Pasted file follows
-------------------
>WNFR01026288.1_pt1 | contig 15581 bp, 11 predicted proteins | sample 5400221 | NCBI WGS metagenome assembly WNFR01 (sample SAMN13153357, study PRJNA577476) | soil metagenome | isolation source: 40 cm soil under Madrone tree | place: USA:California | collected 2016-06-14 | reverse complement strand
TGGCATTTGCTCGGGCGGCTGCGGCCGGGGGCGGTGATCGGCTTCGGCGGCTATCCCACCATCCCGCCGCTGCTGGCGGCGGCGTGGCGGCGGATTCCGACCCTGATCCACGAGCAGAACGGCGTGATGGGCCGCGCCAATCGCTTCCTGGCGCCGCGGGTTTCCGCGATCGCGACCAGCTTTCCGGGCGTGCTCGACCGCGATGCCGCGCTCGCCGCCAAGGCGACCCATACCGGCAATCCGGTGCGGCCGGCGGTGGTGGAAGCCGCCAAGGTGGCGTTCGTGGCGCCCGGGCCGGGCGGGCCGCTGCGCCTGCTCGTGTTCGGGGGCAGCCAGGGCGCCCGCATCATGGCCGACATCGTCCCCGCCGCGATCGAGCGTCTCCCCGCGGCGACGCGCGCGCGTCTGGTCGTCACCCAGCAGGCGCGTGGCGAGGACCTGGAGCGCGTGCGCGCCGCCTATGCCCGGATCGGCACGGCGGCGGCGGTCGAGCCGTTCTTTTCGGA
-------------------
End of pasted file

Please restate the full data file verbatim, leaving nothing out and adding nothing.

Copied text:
>WNFR01026288.1_pt1 | contig 15581 bp, 11 predicted proteins | sample 5400221 | NCBI WGS metagenome assembly WNFR01 (sample SAMN13153357, study PRJNA577476) | soil metagenome | isolation source: 40 cm soil under Madrone tree | place: USA:California | collected 2016-06-14 | reverse complement strand
TGGCATTTGCTCGGGCGGCTGCGGCCGGGGGCGGTGATCGGCTTCGGCGGCTATCCCACCATCCCGCCGCTGCTGGCGGCGGCGTGGCGGCGGATTCCGACCCTGATCCACGAGCAGAACGGCGTGATGGGCCGCGCCAATCGCTTCCTGGCGCCGCGGGTTTCCGCGATCGCGACCAGCTTTCCGGGCGTGCTCGACCGCGATGCCGCGCTCGCCGCCAAGGCGACCCATACCGGCAATCCGGTGCGGCCGGCGGTGGTGGAAGCCGCCAAGGTGGCGTTCGTGGCGCCCGGGCCGGGCGGGCCGCTGCGCCTGCTCGTGTTCGGGGGCAGCCAGGGCGCCCGCATCATGGCCGACATCGTCCCCGCCGCGATCGAGCGTCTCCCCGCGGCGACGCGCGCGCGTCTGGTCGTCACCCAGCAGGCGCGTGGCGAGGACCTGGAGCGCGTGCGCGCCGCCTATGCCCGGATCGGCACGGCGGCGGCGGTCGAGCCGTTCTTTTCGGA